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JAB resolves to have double intake

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Updated Tue, June 7th 2011 at 00:00 GMT +3

By Luke Anami

Students who qualify and are admitted to public universities will not have to wait too long to begin their first year of studies.

This follows a decision by the universities’ Joint Admissions Board (JAB) to have a double intake of new undergraduate students. Chairman Prof Barasa Wangila said on Monday the universities would admit 32, 611 students who sat the Kenya Certificate of Secondary Education (KCSE) in 2009 and 2010, out of 96,000 who qualified.

"We are working on modalities to admit students who sat for KCSE examination last year," Prof Wangila, who is also the Vice-Chancellor Masinde Muliro University of Science and Technology (MMUST), said after a board meeting held on Monday at Kenyatta University.

"This is in preparation for the first free primary education students who will have finished Form Four by 2015. Based on the current performance analysis, it is expected that more than 150,000 are likely to qualify for university intake and we need to clear the backlog before then." Prof Wangila who was accompanied by outgoing JAB Chairperson and, Kenyatta University Vice-Chancellor Olive Mugenda, and Egerton’s Vice Chancellor James Tuitoek at the press briefing said a number of universities are in the process of admitting 2010 KCSE students come July this year.

"Already universities such as Kenyatta have made arrangements to accommodate students of 2010, and we are encouraging more to do so by 2015," Prof Wangila added.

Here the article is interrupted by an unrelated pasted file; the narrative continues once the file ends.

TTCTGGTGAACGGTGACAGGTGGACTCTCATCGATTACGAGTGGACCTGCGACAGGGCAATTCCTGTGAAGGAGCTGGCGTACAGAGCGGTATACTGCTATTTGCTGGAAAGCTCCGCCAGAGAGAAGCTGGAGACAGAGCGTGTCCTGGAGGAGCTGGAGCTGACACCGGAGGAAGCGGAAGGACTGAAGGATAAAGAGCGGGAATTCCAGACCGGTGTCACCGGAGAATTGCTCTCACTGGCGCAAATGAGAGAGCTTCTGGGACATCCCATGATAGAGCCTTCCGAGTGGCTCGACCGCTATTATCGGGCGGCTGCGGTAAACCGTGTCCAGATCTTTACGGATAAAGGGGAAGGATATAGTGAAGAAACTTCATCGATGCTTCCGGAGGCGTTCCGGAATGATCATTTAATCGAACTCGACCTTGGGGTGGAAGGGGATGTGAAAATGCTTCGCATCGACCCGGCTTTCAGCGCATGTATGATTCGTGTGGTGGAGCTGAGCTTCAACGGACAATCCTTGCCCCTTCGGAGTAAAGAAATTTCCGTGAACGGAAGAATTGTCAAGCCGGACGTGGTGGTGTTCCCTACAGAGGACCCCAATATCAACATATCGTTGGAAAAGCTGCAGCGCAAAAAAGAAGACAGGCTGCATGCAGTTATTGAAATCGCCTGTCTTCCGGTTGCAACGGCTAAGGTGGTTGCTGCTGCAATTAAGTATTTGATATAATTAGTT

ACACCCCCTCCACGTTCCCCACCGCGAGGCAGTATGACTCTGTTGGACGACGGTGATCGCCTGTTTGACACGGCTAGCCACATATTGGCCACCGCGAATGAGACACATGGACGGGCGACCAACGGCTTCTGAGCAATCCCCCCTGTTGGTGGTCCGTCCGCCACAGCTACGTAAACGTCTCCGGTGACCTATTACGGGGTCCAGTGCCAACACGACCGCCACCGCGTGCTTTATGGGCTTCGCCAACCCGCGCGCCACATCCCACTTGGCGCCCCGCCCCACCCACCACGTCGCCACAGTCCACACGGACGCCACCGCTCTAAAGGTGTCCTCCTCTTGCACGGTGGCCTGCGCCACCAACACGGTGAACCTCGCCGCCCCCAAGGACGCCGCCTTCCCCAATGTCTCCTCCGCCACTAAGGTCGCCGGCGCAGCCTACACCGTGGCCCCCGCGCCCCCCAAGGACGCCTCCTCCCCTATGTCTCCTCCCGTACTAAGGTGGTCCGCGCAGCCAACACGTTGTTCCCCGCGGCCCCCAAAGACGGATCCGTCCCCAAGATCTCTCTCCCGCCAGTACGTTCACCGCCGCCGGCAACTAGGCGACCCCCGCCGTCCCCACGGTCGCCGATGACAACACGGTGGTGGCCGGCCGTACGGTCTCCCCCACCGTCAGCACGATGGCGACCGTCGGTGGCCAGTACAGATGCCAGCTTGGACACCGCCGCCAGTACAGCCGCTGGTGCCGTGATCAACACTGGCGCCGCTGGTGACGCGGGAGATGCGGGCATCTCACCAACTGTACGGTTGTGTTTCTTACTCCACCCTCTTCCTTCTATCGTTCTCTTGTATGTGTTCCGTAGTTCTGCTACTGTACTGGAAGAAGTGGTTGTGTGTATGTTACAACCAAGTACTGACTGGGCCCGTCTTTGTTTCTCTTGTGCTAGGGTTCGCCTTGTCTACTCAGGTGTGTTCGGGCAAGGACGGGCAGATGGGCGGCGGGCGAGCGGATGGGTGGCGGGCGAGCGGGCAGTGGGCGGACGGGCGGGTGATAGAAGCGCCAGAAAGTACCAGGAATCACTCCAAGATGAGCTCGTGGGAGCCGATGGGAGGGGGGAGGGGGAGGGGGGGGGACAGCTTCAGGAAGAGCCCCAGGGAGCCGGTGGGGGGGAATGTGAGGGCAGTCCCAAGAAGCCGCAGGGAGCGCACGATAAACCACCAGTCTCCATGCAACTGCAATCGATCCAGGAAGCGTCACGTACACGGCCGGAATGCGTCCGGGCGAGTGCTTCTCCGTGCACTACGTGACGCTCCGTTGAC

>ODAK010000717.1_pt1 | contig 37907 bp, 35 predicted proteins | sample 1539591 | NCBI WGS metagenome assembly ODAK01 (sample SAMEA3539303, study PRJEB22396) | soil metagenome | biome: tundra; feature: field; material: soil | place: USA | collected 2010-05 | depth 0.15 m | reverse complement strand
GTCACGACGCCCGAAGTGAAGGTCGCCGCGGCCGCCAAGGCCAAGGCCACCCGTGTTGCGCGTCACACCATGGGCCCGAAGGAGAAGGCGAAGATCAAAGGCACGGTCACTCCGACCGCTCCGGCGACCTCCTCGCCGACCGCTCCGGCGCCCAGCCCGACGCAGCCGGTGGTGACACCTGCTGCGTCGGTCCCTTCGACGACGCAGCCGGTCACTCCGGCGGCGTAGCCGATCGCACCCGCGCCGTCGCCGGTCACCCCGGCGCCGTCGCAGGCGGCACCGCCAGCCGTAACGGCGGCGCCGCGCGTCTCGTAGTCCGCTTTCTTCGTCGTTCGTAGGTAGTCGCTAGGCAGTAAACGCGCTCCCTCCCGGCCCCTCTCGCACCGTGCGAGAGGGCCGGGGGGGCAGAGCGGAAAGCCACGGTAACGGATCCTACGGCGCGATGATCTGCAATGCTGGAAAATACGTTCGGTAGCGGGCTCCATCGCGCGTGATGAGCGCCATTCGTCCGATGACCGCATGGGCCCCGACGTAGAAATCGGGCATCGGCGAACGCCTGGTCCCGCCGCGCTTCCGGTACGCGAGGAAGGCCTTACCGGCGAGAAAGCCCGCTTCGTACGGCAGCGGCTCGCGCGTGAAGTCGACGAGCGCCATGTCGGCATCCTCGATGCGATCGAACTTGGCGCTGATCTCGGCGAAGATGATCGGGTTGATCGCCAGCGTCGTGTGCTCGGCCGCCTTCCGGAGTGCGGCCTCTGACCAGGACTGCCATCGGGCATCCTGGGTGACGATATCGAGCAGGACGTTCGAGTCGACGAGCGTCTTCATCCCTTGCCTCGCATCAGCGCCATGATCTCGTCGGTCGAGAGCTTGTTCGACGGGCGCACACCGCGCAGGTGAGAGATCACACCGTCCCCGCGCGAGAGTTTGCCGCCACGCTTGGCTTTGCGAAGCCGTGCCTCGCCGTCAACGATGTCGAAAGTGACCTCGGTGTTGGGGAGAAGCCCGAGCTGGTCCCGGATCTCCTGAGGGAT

The 32,611 candidates who will be admitted to public universities and their constituent colleges include those who scored a minimum aggregate of "B" of the 63 points and above.

"The Board also agreed that in addition, all female candidates with an aggregate grade of "B" of 62 and 61 points be admitted under JAB gender criteria," Prof Wangila explained.

Fund expansion

"If we have to avoid the tsunami (massive tidal wave) of 2015, universities must be able to expand their infrastructure to accommodate more students between now and thereafter," said Prof Mugenda.

"We are appealing to the Government to move with speed to fund public universities expansion to avoid a crisis come 2015."

Prof Mugenda said discussions with Kenya National Examination Council (KNEC) were underway to have the KCSE results released early to allow JAB and universities time to admit them immediately the same year.

Prof Mugenda said candidates who sat KCSE last year will start getting letters of admission in July and report to college from September.

"KU will be able to admit students from 2010 in our September intake," she added. This will break the cycle that started in the 1991/92 academic years, after the last A-level class coincided with the first 8-4-4 graduates, creating a delay in admission.

Of the 32,611 students, the University of Nairobi will admit the largest number at 4,366, Kenyatta University 4,135, and Moi and Egerton Universities 4,063 and 2, 763 respectively. Maseno will admit 1,955, Masinde Muliro University of Science and Technology (MMUST) 1,064, Kenya Polytechnic University 1,247 and Chepkoilel University College in Eldoret 2,133.

degree choices

The Board resolved that all 2010 KCSE candidates who meet the agreed cut-off points be granted an opportunity to revise their degree choices in their respective provincial centres starting Monday, June 13, this year.

Prof Barasa Wangila, Vice-Chancellor of MMUST, Prof Mugenda, Prof George Magoha, Vice-Chancellor University of Nairobi, Prof Richard Mibey, Vice-Chancellor Moi University, Maseno University Vice-Chancellor, Prof Dominic Makawiti, Prof Tuitoek, Vice-Chancellor, Egerton University and Jomo Kenyatta University of Agriculture and Technology Vice-Chancellor Prof Mabel Imbuga signed the statement.

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